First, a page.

Category Archives: Travel

How to Not Lose (Much) Sleep

Save the Wonder II [C_070237]

If you want to catch the good stuff… like a meteor shower, or the Milky Way rising in Spring you have to be up in the wee hours. After midnight up to perhaps sunrise.  There are some tricks to pulling this off without collapsing – or worse, falling asleep at the wheel.  One problem with doing night photography is that motels and hotels aren’t particularly suited to the night photographer who would prefer to get to bed after breakfast and sleep until dinner – you often end up paying for two days worth of room that you only use for 8 hours!

So here are some ways you can “Store up Sleep” to support your night habit.

The No Stay Method

  • Get plenty of sleep in the afternoon.
  • Drive from home to the event.
  • Do the shooting
  • Get Breakfast
  • Nap on a cot, pad or bench
  • Drive back home, stopping to rest or nap as needed.

Obviously you can try to get to the shooting location sooner, but for most people it’s not safe to not get proper rest especially if you’re driving.  For example, if I know I want to shoot a milky way rise – I work backward from my arrival time.  Let’s say I need to be on site at 3:00 am and it is a 5 hour drive. That means I will want to hit the road at 10:00 pm. It might sound scary to drive from 10 pm to 3 am, but if you’re properly rested you may find the lack of traffic refreshing and the travel time that much quicker – I do this all the time!  To pull this off, see my “Body Clock Reprogramming” method.

Stay and Play method

  • Arrive in the early afternoon.
  • Check in to an area hotel, motel or campsite.
  • Get lunch.
  • Retire EARLY for sleep.
  • Get up EARLY (depends how far away you are from the location) Perhaps a 2:30 AM or earlier.
  • Do the shooting.
  • Get Breakfast
  • Get back to the hotel in time for at least an hour or two (or ask for late checkout)
  • Check out and go home… or stay another night.

Body Clock Reprogramming

A lot of people claim that they can’t sleep during the day. Hogwash, I say.  If I know I’m going to do a long weekend of night shooting, I can push my body clock around a little – in spite of my day job. For example, if I know I’ll be shooting mostly in the pre-dawn hours, starting on Wednesday, I’ll go to bed an hour earlier and get up one or two hours earlier. If you don’t get out of bed until 9:00 am… you’ll have to start reprogramming on MONDAY.  Do this each day before the trip – go to bed an hour or two earlier and get up an hour or two earlier the following morning.  If you normally arise at 6:30 (like I do), after two days you will find you’re easily awake at 2:30 AM – perfect!  And a day later you won’t have much trouble getting up at midnight and plowing through perfectly perky until well after breakfast.   Just remember to avoid caffeine and stimulants!  By the way, altering your body clock like this is a great way to get ready for an upcoming trip to another time zone.

If you can’t push your body clock that far, then plan to sleep or nap at your shooting location. I usually bring a fully reclining chair, a comfortable pillow and TWO sleeping bags – one very warm one, one that is only meant to take the chill off. I can then either sleep out-of-doors, or if necessary in my car.  This works well if I’m running a timelapse or star trail – the intervalometer does all the work. In fact, while I was taking the shots for this timelapse/startrail:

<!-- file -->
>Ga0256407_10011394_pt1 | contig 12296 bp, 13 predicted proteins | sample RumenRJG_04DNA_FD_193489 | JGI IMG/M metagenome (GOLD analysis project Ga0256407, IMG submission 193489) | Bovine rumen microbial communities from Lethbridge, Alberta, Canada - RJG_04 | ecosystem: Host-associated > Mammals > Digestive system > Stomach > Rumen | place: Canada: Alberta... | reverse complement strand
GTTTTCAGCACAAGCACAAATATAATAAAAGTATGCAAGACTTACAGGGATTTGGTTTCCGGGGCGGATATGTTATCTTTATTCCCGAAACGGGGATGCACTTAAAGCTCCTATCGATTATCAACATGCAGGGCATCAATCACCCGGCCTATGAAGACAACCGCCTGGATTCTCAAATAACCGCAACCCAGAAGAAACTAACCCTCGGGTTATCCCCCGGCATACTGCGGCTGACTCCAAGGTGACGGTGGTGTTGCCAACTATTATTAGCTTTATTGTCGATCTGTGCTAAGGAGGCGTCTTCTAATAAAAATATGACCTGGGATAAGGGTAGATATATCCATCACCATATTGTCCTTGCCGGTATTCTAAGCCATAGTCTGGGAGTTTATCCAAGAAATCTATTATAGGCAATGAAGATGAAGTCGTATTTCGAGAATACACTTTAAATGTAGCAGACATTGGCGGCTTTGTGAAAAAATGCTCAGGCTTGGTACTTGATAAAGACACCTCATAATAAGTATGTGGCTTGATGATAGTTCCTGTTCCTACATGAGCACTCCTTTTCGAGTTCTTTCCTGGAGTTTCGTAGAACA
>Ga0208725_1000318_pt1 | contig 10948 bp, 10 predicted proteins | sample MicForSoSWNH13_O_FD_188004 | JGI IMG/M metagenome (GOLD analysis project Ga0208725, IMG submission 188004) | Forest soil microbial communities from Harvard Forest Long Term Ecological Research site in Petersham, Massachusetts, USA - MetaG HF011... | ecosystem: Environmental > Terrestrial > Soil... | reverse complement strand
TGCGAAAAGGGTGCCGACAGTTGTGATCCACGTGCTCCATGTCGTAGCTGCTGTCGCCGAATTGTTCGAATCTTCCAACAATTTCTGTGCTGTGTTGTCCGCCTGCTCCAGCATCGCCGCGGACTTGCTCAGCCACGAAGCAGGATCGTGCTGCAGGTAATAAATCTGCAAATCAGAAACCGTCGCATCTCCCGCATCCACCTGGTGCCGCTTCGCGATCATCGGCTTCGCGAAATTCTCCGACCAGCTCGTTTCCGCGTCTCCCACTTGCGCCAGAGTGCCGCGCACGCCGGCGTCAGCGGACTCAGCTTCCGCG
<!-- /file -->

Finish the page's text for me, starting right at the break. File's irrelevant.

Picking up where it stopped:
The Cove [C_071837-940br]

I was a dozen feet from my camera in my car out of the wind checking the progress every once in a while on my CamRanger. I didn’t have to leave the car except to change batteries or memory cards!  I didn’t have to use the CamRanger, of course, an intervalometer is just fine. There is an advantage to using a Canon for unattended operation, however. That red “exposing light” on the back of the camera can be seen from a long way off. I can easily and quickly take a look and know that the camera is doing its thing. With the Nikon, you have to watch carefully for the “green flash” as it writes to the memory card – if you have 6 minute exposures, you may have to wait a LONG time.  The CamRanger makes it a bit easier because I can also check the images, and the camera battery status, and memory card status remotely.

Leave The Gear

Oh, and there is one more way: set your camera up, leave, and come back for it. I usually aim to return BEFORE dawn because few humans bother to be out before the sun is up. My gear has been left alone in the wild quite often.  Of course I’ve already triple checked and prepared for the weather conditions and I place my camera where it’s not easily located – except by me. It’s a good idea to triple check all your settings. More than once I’ve left and upon return found I forgot a setting. For a belt and suspenders approach, I also keep track of the camera’s exact location with a GPS or by “dropping a pin” on my iPhone. Of course the downside here is you may need a huge memory card, a super strong battery, and you can’t have too much separation anxiety about leaving your gear. It won’t do you any good if you leave and DON’T get any sleep because you fear for the safety of your gear.  Trust me, your gear is braver than you are!

Sometimes when we run workshops, we take turns guarding the gear for one another, so you can also agree to leave a guard soldier behind if you shoot with buddies.  Just be sure to be kind to your guard – they will likely be grumpy.

Where to Go for Dark Skies?

No matter where you live on earth you have a chance to witness the incredible experience of watching bits of space debris streak through our atmosphere and create cosmic fireworks. In an older column I described How to Photograph Meteors – it is a daunting and luck laden process. Here I want to give some useful hints about WHERE to go to get the best view. These same hints may also help you find a location to view the Milky Way.